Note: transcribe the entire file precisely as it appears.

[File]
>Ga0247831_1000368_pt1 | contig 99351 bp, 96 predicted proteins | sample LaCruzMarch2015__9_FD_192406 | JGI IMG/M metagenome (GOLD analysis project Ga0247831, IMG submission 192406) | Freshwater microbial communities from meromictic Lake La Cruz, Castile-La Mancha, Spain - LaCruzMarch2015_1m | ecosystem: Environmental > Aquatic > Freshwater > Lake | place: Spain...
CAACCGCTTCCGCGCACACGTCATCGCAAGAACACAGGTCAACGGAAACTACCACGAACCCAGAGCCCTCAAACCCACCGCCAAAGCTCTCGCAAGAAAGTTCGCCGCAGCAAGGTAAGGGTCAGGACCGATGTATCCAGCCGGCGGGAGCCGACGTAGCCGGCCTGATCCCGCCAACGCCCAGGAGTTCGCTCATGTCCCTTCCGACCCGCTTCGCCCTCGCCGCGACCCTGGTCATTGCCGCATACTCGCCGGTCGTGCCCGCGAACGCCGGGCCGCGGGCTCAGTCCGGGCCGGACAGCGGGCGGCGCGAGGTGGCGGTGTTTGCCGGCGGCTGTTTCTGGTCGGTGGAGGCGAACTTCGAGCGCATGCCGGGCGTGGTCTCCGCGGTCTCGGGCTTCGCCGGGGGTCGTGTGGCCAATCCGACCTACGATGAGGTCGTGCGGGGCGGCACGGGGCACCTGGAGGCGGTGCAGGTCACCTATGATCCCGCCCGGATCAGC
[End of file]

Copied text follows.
>Ga0247831_1000368_pt1 | contig 99351 bp, 96 predicted proteins | sample LaCruzMarch2015__9_FD_192406 | JGI IMG/M metagenome (GOLD analysis project Ga0247831, IMG submission 192406) | Freshwater microbial communities from meromictic Lake La Cruz, Castile-La Mancha, Spain - LaCruzMarch2015_1m | ecosystem: Environmental > Aquatic > Freshwater > Lake | place: Spain...
CAACCGCTTCCGCGCACACGTCATCGCAAGAACACAGGTCAACGGAAACTACCACGAACCCAGAGCCCTCAAACCCACCGCCAAAGCTCTCGCAAGAAAGTTCGCCGCAGCAAGGTAAGGGTCAGGACCGATGTATCCAGCCGGCGGGAGCCGACGTAGCCGGCCTGATCCCGCCAACGCCCAGGAGTTCGCTCATGTCCCTTCCGACCCGCTTCGCCCTCGCCGCGACCCTGGTCATTGCCGCATACTCGCCGGTCGTGCCCGCGAACGCCGGGCCGCGGGCTCAGTCCGGGCCGGACAGCGGGCGGCGCGAGGTGGCGGTGTTTGCCGGCGGCTGTTTCTGGTCGGTGGAGGCGAACTTCGAGCGCATGCCGGGCGTGGTCTCCGCGGTCTCGGGCTTCGCCGGGGGTCGTGTGGCCAATCCGACCTACGATGAGGTCGTGCGGGGCGGCACGGGGCACCTGGAGGCGGTGCAGGTCACCTATGATCCCGCCCGGATCAGC